I think Tim Lowe had something to say about this sort of thing in his latest
Imported smorgasbord attracts bats
Date: June 25 2002
By Melissa Fyfe Environment Reporter
Scientists at the Royal Botanic Gardens have solved the puzzle of why the
grey-headed flying fox - not a traditional resident of Melbourne - has settled
in the gardens and remains in the city in huge numbers.
It seems that the flying foxes keep hanging around because Victorians have
planted thousands of New South Wales and Queensland trees that provide the
winged mammals with a smorgasbord of food.
Before European settlement, Melbourne had only 13 species a flying fox could
eat. Now there are 100 species, according to a two-year study by the Australian
Research Centre for Urban Ecology, based at the Botanic Gardens.
The centre found that local councils had planted more than 315,000 NSW and
Queensland street trees. Add to this the non-Victorian trees in parks and back
yards and you have a feast of eucalypt nectar and fruit.
Before 1983, the grey-headed flying fox - a type of bat - was never known in
Melbourne in numbers larger than 100, and the most southern bat "camp" was in
Mallacoota. They preferred Queensland and NSW.
"Humans have created a new forest which is a year-round and abundant source of
food for grey-headed flying foxes," said the centre's ecologist and director,
Associate Professor McDonnell said the planting of this "new urban forest" of
non-Victorian trees - such as the spotted gum, red flowering gum, lemon-scented
gum, Moreton Bay fig and lilly pilly - should be stopped.
"If we are going to manage the flying foxes in Melbourne, it would be useful to
reduce the amount of food and resources available to them," he said.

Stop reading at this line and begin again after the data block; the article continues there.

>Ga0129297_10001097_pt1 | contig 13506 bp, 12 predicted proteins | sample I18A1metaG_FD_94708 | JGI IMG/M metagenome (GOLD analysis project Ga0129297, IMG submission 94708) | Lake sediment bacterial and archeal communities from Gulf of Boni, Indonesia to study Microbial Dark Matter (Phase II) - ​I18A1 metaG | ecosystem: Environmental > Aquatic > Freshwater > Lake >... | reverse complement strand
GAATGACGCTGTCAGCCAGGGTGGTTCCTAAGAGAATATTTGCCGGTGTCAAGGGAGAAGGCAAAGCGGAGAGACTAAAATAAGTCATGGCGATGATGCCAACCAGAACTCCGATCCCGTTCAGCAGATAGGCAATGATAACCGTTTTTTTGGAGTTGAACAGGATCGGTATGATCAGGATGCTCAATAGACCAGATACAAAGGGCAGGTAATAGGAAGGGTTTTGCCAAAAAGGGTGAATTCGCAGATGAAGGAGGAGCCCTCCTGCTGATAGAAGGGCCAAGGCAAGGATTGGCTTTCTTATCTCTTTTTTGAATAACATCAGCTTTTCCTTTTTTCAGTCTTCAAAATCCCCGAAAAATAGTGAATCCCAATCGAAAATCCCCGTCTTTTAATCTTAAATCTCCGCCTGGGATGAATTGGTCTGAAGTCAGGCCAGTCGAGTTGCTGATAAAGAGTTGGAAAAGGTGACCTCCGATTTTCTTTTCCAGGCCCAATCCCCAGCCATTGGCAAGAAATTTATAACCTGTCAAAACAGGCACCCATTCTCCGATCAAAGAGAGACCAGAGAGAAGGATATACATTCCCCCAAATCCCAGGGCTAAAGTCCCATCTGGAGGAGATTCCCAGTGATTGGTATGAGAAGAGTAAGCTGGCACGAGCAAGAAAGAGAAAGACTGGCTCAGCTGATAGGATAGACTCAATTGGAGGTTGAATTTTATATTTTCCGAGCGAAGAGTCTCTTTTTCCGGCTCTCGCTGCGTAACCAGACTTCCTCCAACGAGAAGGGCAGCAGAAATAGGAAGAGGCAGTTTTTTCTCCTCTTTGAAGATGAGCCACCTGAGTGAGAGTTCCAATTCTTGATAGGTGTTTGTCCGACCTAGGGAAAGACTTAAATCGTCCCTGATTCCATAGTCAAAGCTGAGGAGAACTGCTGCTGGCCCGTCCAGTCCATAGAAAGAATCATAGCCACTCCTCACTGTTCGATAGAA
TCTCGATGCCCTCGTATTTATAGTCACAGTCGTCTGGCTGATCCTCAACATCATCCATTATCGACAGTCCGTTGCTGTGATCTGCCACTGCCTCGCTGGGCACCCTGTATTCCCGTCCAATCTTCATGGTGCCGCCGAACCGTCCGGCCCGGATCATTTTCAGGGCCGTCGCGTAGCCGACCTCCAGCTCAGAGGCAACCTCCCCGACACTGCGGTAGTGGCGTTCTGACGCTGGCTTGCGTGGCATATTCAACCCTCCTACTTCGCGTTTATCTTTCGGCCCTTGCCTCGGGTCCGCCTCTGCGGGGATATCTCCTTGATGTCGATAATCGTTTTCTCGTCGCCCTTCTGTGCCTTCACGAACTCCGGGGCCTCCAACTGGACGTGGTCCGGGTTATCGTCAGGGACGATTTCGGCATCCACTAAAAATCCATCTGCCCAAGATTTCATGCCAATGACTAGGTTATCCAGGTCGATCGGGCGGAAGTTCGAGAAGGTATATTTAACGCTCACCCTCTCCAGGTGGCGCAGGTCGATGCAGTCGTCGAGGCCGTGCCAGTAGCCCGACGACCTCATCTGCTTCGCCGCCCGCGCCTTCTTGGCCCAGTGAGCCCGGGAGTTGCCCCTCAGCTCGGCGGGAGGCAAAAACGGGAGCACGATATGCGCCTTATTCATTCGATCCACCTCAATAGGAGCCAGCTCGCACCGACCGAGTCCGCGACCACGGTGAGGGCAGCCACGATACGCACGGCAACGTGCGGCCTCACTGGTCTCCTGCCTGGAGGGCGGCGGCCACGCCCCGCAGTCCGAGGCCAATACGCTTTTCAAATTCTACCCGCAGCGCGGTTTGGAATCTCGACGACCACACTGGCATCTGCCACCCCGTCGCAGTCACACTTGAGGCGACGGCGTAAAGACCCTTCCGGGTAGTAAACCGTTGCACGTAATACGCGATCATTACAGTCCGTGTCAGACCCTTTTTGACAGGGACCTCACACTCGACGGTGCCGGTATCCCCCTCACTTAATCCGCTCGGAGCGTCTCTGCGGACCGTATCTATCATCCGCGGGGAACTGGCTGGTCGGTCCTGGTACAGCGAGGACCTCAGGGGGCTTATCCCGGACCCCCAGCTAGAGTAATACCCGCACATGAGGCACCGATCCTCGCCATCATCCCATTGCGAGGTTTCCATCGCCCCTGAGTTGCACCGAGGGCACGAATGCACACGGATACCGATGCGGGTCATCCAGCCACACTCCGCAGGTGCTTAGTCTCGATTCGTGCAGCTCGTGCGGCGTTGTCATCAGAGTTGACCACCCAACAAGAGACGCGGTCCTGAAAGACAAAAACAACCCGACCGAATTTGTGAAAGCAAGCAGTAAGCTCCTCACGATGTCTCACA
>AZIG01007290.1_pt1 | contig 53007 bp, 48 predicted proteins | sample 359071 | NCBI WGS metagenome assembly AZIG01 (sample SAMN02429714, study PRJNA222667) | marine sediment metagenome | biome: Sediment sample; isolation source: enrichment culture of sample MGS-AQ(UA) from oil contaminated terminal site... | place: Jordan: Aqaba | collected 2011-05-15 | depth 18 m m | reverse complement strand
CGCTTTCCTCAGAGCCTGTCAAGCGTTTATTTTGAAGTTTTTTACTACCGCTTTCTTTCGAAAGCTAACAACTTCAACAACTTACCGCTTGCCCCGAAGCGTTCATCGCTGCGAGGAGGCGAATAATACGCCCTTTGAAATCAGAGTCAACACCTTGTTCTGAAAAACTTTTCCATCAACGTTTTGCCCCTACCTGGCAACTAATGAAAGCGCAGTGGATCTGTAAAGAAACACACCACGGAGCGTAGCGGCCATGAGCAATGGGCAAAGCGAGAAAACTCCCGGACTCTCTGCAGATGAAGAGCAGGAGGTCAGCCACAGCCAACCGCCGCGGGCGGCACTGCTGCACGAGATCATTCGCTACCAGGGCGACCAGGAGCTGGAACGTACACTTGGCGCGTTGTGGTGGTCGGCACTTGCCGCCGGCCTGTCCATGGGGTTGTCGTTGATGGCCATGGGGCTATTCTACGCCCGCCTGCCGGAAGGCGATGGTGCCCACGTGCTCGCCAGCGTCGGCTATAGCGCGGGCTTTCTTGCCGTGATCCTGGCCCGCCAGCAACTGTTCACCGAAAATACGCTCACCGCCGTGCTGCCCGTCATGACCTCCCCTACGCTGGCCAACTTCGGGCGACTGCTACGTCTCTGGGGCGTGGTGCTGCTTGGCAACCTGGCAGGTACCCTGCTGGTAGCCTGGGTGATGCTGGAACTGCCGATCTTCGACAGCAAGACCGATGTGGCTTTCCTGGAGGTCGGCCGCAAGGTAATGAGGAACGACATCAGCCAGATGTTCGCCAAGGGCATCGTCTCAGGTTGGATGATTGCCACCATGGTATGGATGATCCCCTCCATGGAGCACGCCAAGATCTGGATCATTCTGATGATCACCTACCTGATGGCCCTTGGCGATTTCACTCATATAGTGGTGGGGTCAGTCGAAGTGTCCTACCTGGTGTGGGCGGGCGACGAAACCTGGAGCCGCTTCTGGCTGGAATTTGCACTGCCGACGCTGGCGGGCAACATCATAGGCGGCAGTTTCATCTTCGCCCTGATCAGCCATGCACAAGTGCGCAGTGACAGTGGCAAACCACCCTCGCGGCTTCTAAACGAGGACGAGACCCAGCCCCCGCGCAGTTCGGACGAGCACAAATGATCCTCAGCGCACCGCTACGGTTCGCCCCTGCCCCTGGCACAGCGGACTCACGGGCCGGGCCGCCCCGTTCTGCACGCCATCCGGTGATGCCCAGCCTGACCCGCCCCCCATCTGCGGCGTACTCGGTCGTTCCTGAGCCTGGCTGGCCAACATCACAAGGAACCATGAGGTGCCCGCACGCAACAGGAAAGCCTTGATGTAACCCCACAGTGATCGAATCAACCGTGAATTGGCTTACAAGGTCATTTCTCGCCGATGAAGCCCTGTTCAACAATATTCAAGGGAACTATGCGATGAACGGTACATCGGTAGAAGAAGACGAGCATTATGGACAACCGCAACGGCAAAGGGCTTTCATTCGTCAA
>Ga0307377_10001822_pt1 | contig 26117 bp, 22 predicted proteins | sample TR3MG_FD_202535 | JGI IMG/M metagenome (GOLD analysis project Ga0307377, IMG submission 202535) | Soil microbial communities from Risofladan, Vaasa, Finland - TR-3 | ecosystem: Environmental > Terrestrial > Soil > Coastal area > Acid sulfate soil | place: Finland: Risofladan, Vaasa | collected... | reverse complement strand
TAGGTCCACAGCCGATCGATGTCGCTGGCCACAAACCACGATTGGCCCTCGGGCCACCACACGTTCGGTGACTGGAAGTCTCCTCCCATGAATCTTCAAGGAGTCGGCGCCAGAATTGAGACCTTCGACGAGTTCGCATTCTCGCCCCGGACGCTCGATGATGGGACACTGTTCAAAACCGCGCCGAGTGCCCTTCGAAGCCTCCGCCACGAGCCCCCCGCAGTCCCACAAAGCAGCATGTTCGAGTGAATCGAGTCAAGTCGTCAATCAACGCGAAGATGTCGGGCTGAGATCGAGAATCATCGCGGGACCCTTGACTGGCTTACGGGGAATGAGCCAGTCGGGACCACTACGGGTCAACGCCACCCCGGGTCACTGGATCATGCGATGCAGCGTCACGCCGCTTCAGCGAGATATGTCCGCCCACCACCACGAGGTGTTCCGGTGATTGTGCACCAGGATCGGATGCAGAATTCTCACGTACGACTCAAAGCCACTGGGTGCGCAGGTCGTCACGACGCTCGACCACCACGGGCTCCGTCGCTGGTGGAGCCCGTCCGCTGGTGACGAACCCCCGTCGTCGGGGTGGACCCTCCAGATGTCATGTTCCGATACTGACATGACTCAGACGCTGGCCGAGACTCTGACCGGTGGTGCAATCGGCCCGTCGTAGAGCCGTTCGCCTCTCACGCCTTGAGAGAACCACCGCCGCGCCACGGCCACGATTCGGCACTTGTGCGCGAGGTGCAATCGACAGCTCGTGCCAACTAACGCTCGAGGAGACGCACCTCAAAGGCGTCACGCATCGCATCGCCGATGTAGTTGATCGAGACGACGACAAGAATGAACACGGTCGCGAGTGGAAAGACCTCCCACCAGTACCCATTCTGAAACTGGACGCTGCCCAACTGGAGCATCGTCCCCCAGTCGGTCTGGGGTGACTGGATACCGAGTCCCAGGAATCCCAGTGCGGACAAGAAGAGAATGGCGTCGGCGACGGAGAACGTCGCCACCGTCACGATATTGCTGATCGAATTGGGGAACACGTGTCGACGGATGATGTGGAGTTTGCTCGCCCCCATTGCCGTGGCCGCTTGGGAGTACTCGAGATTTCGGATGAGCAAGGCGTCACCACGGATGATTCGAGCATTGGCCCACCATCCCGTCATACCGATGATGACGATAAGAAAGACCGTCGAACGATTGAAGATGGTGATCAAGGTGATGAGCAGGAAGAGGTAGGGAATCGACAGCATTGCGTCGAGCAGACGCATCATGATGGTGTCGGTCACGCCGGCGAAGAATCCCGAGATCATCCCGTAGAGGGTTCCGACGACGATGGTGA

Each evening thousands of flying foxes leave the gardens to eat in the suburbs,
but Professor McDonnell and his team also had to work out why the animals so
stubbornly insisted on choosing the Botanic Gardens as their home (5000 flying
foxes live permanently in the gardens, but numbers swell to 24,000 in summer,
creating a smelly mess and destroying plants). Bat camps are typically near
water, often have dense vegetation with an intact canopy, are secluded and are
in a gully: all features of Fern Gully, their tropical rainforest home in the
The relocation of up to 75 flying foxes will begin next month after Planning
Minister Mary Delahunty last week approved a key planning scheme amendment for
Horseshoe Bend in Ivanhoe. The move follows last year's controversial cull and
federal listing of the animal as vulnerable.
In trees at Horseshoe Bend, the Department of Natural Resources and Environment
will build three four-metre-tall cages for the flying fox mini-colony. It is
hoped other bats will be attracted to the site as an alternative camp to the
"Every flying fox we attract to that site is one that is attracted away from the
gardens," the department's flora and fauna manager, Dr Robert Begg, said. "It is
really quite a novel way of managing wildlife issues in an urban environment."
When the cages are ready, staff at the gardens will create a variety of noises
to disturb their unwanted guests.
Professor McDonnell said Melbourne's thousands of NSW and Queensland trees meant
the city's ecology had changed. It meant, for example, that rainbow lorikeets
and possums prospered.
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